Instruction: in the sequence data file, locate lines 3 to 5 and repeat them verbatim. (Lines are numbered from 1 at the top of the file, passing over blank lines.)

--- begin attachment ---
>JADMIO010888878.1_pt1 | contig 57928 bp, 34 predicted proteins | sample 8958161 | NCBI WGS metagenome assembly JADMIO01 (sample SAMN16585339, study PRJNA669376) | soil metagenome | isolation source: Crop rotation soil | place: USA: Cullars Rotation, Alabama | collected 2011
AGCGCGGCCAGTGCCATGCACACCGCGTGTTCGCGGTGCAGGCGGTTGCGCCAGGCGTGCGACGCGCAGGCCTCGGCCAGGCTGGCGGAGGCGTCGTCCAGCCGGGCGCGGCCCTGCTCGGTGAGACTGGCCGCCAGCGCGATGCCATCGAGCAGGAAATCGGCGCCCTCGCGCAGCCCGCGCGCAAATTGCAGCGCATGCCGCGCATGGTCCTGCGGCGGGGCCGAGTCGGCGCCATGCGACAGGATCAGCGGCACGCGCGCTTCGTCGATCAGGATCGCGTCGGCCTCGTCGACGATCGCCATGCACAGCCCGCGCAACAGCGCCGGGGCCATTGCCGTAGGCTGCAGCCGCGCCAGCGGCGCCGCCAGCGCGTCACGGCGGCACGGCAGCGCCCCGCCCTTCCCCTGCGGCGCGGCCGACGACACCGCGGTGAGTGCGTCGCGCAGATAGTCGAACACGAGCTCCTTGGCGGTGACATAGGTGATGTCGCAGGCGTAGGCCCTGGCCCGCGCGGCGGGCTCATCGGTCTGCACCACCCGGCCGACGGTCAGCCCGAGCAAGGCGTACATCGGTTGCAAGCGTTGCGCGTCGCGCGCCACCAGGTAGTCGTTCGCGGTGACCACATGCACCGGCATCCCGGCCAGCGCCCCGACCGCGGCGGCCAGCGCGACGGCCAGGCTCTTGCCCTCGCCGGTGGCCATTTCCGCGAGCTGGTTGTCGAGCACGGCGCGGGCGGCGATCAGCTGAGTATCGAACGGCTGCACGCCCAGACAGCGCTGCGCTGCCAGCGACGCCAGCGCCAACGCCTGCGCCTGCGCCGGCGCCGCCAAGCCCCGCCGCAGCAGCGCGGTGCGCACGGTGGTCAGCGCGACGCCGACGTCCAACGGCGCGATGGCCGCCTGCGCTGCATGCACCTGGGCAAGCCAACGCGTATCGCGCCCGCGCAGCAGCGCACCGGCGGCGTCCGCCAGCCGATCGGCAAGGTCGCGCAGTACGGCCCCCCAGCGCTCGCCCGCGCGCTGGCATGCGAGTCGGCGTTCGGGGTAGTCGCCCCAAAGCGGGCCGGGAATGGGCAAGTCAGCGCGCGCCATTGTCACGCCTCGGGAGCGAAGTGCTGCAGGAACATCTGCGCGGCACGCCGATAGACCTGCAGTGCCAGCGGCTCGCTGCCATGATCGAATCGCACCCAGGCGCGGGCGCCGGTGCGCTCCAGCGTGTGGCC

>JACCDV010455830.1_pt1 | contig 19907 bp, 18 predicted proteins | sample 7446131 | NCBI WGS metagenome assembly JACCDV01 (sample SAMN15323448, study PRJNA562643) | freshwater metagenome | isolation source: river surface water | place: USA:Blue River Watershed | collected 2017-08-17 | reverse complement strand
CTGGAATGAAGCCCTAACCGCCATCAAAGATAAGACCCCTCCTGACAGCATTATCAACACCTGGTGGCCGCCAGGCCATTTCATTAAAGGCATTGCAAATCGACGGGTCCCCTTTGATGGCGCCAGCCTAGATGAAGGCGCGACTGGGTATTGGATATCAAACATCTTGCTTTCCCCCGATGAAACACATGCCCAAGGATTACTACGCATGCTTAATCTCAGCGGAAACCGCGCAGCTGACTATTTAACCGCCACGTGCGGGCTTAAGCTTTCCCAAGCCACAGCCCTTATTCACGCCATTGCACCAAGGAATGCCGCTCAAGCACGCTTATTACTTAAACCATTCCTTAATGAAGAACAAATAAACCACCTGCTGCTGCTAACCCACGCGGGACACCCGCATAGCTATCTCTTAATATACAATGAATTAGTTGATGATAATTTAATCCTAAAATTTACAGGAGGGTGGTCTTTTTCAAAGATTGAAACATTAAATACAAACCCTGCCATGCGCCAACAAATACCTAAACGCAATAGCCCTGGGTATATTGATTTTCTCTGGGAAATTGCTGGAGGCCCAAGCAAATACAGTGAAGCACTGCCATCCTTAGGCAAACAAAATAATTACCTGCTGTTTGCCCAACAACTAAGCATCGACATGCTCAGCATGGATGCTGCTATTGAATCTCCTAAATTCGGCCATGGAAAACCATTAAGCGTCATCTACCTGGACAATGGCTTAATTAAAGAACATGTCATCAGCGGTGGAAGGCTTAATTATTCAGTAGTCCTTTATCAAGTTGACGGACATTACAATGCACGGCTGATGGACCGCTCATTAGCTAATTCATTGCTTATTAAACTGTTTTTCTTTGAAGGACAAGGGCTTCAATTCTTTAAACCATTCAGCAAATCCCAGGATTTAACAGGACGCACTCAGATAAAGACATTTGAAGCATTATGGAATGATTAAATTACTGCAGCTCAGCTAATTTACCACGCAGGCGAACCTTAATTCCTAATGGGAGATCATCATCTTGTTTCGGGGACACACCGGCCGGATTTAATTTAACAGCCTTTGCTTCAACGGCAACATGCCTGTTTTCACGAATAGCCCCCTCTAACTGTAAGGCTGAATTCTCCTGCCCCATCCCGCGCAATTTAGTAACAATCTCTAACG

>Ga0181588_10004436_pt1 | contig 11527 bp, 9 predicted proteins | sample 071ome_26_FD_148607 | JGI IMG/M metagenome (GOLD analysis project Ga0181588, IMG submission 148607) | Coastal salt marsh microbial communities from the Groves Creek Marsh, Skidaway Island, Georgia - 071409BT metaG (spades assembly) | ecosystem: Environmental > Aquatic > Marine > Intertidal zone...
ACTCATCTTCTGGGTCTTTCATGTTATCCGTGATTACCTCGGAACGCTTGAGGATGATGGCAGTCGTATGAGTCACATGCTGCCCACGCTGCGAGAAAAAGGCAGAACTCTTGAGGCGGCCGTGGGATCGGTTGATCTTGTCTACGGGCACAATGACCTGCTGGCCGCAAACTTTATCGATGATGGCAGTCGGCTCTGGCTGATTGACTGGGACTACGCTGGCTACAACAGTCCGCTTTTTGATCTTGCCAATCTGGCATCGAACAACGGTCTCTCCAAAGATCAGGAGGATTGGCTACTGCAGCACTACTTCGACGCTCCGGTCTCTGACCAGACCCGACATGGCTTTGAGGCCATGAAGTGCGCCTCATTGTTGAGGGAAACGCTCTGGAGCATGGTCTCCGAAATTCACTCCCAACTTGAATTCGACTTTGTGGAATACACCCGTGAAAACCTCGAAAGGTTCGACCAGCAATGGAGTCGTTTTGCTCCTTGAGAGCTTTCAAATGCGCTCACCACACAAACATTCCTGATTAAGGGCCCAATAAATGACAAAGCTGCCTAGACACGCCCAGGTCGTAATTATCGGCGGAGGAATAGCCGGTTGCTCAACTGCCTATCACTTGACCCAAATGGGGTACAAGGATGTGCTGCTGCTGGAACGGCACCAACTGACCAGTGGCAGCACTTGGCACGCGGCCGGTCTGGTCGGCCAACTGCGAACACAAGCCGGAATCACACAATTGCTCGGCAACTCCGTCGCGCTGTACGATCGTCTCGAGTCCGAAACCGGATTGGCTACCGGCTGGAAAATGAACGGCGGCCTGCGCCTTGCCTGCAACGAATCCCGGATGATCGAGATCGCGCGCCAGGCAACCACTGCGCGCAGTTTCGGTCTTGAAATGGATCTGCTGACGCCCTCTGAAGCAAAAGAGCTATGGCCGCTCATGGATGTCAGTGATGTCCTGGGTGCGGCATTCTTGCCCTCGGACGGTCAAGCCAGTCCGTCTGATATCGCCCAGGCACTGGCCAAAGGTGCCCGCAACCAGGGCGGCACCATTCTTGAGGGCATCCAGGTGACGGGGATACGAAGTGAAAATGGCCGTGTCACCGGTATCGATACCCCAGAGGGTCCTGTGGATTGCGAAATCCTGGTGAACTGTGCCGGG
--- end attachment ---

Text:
>JACCDV010455830.1_pt1 | contig 19907 bp, 18 predicted proteins | sample 7446131 | NCBI WGS metagenome assembly JACCDV01 (sample SAMN15323448, study PRJNA562643) | freshwater metagenome | isolation source: river surface water | place: USA:Blue River Watershed | collected 2017-08-17 | reverse complement strand
CTGGAATGAAGCCCTAACCGCCATCAAAGATAAGACCCCTCCTGACAGCATTATCAACACCTGGTGGCCGCCAGGCCATTTCATTAAAGGCATTGCAAATCGACGGGTCCCCTTTGATGGCGCCAGCCTAGATGAAGGCGCGACTGGGTATTGGATATCAAACATCTTGCTTTCCCCCGATGAAACACATGCCCAAGGATTACTACGCATGCTTAATCTCAGCGGAAACCGCGCAGCTGACTATTTAACCGCCACGTGCGGGCTTAAGCTTTCCCAAGCCACAGCCCTTATTCACGCCATTGCACCAAGGAATGCCGCTCAAGCACGCTTATTACTTAAACCATTCCTTAATGAAGAACAAATAAACCACCTGCTGCTGCTAACCCACGCGGGACACCCGCATAGCTATCTCTTAATATACAATGAATTAGTTGATGATAATTTAATCCTAAAATTTACAGGAGGGTGGTCTTTTTCAAAGATTGAAACATTAAATACAAACCCTGCCATGCGCCAACAAATACCTAAACGCAATAGCCCTGGGTATATTGATTTTCTCTGGGAAATTGCTGGAGGCCCAAGCAAATACAGTGAAGCACTGCCATCCTTAGGCAAACAAAATAATTACCTGCTGTTTGCCCAACAACTAAGCATCGACATGCTCAGCATGGATGCTGCTATTGAATCTCCTAAATTCGGCCATGGAAAACCATTAAGCGTCATCTACCTGGACAATGGCTTAATTAAAGAACATGTCATCAGCGGTGGAAGGCTTAATTATTCAGTAGTCCTTTATCAAGTTGACGGACATTACAATGCACGGCTGATGGACCGCTCATTAGCTAATTCATTGCTTATTAAACTGTTTTTCTTTGAAGGACAAGGGCTTCAATTCTTTAAACCATTCAGCAAATCCCAGGATTTAACAGGACGCACTCAGATAAAGACATTTGAAGCATTATGGAATGATTAAATTACTGCAGCTCAGCTAATTTACCACGCAGGCGAACCTTAATTCCTAATGGGAGATCATCATCTTGTTTCGGGGACACACCGGCCGGATTTAATTTAACAGCCTTTGCTTCAACGGCAACATGCCTGTTTTCACGAATAGCCCCCTCTAACTGTAAGGCTGAATTCTCCTGCCCCATCCCGCGCAATTTAGTAACAATCTCTAACG

>Ga0181588_10004436_pt1 | contig 11527 bp, 9 predicted proteins | sample 071ome_26_FD_148607 | JGI IMG/M metagenome (GOLD analysis project Ga0181588, IMG submission 148607) | Coastal salt marsh microbial communities from the Groves Creek Marsh, Skidaway Island, Georgia - 071409BT metaG (spades assembly) | ecosystem: Environmental > Aquatic > Marine > Intertidal zone...